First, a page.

Frames for your prints
Although we can supply prints fully framed, we find most people prefer to choose their own frames to fit their decor and tastes. The sizes and prices page has information on obtaining your own prints, both matted and un-matted.
We have also collected below, some information and resources about the art of picture framing.
Some framing tips
Good framing enhances your pictures, while bad framing just well ... looks bad. The ideal framing enhances your picture and draws the eye to the image. Unless you are advertising picture frames, the framing should take second place.
Take care of your images. if you are using glass, then make sure that there is a slight air gap - this is where the mat comes in.
Choose your glass with care. Anti-reflection or non-glare glass and UV filtering glass may be appropriate for some locations.
In Keith's Landscape exhibition below, there were several places where anti-glare glass might have helped.
If you plan on moving your framed pictures to different locations, consider plastic (Perspex or Plexiglass) for the glazing. With the big frames (most @ 33"x26") in the RAC exhibition (below), two of the glass panes cracked, which is dangerous as well as annoying...
Don't be stingy with your mat border size - small borders rarely enhance the image.
Also, how are you going to hang the pictures? With larger frame sizes it is important to consider this - can the wall safely take the fittings you want to use? Always best to consider -before- you take the pictures for hanging ...
Note the black edged frames I've used above - this is a pretty safe option for most display locations, and preferred in many shows/competitions (do make sure you read all the mounting/framing rules when showing works at such events).
How do you measure frames?
Frames are always measured from the inside (rabbet) of the frame. That is the size of a piece of glass that will fit in the frame. The actual size of the frame is 1/8" larger than indicated to allow room around the glass, mats, image etc. The actual rabbet size of an 8" x 10 " frame is 8 1/8" x 10 1/8".
How do you measure mats?
Mats are measured at the outside. They are not measured by the size of the cutout (hole). When determining what size matt you need remember that the mat must cover the artwork or photograph. If your artwork is 8 x 10 you need a mat with an opening of at least 1/8" smaller.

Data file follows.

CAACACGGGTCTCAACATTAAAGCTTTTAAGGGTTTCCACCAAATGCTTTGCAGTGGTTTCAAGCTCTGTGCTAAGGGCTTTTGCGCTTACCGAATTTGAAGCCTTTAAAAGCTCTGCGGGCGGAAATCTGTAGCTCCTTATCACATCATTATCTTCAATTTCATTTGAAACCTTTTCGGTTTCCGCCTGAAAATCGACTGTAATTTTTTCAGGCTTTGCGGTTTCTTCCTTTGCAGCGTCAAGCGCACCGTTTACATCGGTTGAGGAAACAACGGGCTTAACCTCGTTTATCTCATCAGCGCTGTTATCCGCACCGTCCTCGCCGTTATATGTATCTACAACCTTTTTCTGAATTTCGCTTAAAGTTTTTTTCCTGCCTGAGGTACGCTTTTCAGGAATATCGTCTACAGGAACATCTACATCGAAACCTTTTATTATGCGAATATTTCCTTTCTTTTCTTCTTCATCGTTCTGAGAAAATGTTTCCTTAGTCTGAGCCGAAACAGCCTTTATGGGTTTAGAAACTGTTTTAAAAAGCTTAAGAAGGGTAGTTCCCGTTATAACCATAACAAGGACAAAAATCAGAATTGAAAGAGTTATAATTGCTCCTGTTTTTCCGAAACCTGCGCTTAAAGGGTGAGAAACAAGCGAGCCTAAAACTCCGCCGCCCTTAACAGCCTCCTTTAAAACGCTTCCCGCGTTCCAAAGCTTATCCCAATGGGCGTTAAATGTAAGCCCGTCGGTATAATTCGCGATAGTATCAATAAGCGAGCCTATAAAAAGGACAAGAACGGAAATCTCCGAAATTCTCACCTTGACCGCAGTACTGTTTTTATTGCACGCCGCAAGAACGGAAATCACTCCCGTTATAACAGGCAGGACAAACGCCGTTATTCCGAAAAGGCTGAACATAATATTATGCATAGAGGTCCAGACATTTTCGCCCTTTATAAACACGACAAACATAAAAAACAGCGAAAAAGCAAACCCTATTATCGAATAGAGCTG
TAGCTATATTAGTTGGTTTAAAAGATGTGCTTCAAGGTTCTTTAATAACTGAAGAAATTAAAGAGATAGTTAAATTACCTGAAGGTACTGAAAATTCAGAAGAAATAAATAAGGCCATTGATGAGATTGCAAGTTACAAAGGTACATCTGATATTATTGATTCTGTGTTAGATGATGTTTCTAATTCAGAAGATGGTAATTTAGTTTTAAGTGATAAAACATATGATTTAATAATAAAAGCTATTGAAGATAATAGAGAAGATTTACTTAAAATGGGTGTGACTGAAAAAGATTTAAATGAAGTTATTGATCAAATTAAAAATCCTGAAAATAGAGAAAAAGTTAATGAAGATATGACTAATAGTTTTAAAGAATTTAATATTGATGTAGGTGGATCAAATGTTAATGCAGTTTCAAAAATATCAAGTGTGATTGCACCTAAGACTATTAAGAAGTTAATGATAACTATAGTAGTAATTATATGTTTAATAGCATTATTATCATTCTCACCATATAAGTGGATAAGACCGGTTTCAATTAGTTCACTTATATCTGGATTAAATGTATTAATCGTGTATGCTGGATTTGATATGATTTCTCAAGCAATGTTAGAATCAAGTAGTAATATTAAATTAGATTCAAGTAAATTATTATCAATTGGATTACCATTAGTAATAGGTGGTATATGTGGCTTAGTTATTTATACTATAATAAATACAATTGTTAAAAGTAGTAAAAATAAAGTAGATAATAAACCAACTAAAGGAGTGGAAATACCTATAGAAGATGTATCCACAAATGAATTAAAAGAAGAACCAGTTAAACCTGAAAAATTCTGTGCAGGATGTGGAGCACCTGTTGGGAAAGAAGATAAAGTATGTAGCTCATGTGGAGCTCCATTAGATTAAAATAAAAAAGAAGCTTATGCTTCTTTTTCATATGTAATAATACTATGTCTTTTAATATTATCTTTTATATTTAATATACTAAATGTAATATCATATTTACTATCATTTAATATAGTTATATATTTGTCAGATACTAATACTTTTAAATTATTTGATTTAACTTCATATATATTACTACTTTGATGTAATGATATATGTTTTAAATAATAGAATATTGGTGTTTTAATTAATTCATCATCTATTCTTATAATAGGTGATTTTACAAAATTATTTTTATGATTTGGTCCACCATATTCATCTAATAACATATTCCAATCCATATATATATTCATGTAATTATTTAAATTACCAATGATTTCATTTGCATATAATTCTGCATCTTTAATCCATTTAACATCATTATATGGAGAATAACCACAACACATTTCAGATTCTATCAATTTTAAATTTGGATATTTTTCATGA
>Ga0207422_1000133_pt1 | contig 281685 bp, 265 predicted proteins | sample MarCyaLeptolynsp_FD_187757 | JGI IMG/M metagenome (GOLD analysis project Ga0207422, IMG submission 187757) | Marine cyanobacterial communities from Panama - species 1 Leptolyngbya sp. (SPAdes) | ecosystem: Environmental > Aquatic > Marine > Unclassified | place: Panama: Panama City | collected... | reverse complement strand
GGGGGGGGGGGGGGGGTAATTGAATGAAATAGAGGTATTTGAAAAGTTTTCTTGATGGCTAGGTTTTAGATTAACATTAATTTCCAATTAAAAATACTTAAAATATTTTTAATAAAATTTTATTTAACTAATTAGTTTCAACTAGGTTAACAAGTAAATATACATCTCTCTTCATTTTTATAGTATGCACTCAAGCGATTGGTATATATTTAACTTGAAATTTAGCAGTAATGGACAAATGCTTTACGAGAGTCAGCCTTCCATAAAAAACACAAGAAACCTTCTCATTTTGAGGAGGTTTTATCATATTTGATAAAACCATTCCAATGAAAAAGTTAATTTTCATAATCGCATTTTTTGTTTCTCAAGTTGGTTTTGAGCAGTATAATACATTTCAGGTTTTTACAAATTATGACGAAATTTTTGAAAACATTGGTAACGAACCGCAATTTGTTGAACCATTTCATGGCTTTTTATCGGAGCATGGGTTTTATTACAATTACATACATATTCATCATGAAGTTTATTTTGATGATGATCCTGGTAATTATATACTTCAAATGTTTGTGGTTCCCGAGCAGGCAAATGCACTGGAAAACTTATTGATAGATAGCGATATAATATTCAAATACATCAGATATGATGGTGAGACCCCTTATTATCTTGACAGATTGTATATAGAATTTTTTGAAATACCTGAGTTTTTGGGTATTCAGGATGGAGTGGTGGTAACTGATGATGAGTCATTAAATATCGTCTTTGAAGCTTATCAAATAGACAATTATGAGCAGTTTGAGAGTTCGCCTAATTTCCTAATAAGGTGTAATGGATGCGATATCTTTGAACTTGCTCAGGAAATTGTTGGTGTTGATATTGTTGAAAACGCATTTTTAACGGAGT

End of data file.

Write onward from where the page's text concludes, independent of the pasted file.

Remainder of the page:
Matting / framing your prints for exhibition and archival purposes
First of all, don't print right up to the edge of the paper. I like to leave at least an inch of paper round prints to give enough space for the print to be held in place, and a place to sign (and number if a limited edition)
Coloured matt board is a bit of a no-no at most exhibitions, but if you're selling a print that relies on a colour, then pick what works (just remember to get someone else, you trust, to look at it first - most photographers are better at taking the photos than deciding how best to show them).
If you're getting someone to make mats for you, consider thicker mats, which can set your prints off nicely. I use a Logan Mat cutter for smaller prints, but if you get the chance, buy a cutter bigger than you might first think of - it just makes things easier. Cutters appear on auction sites every so often, but do try and see one in use if you are spending much.
With many commercial prints, I'm happy losing a fraction of an inch around the edge of the printed area, i.e. the hole in the mat is slightly smaller than the print area. With larger prints for shows I prefer a 'reveal mat' that leaves half an inch or so of the plain paper visible - particularly where I have a paper like a lightly textured rag paper. If you are going to do this, make sure that the white of the matte doesn't clash with the white of your paper.
Prints like this are held in place by the pressure of the overlying mat. You can use mylar corner mounts, or even 'stepped' mylar mounts for larger prints.
Other areas of our site that may be of interest...
We've a whole section of the site devoted to Digital Black and White photography and printing. It covers all the specialist articles and reviews written by Keith. We've many other Photography Articles and Photographic equipment and software reviews on the site aimed at helping you get the best out of your own photography.
There is a gallery of landscape photography and fine art prints.
All new material appears on the Articles, news and reviews page.
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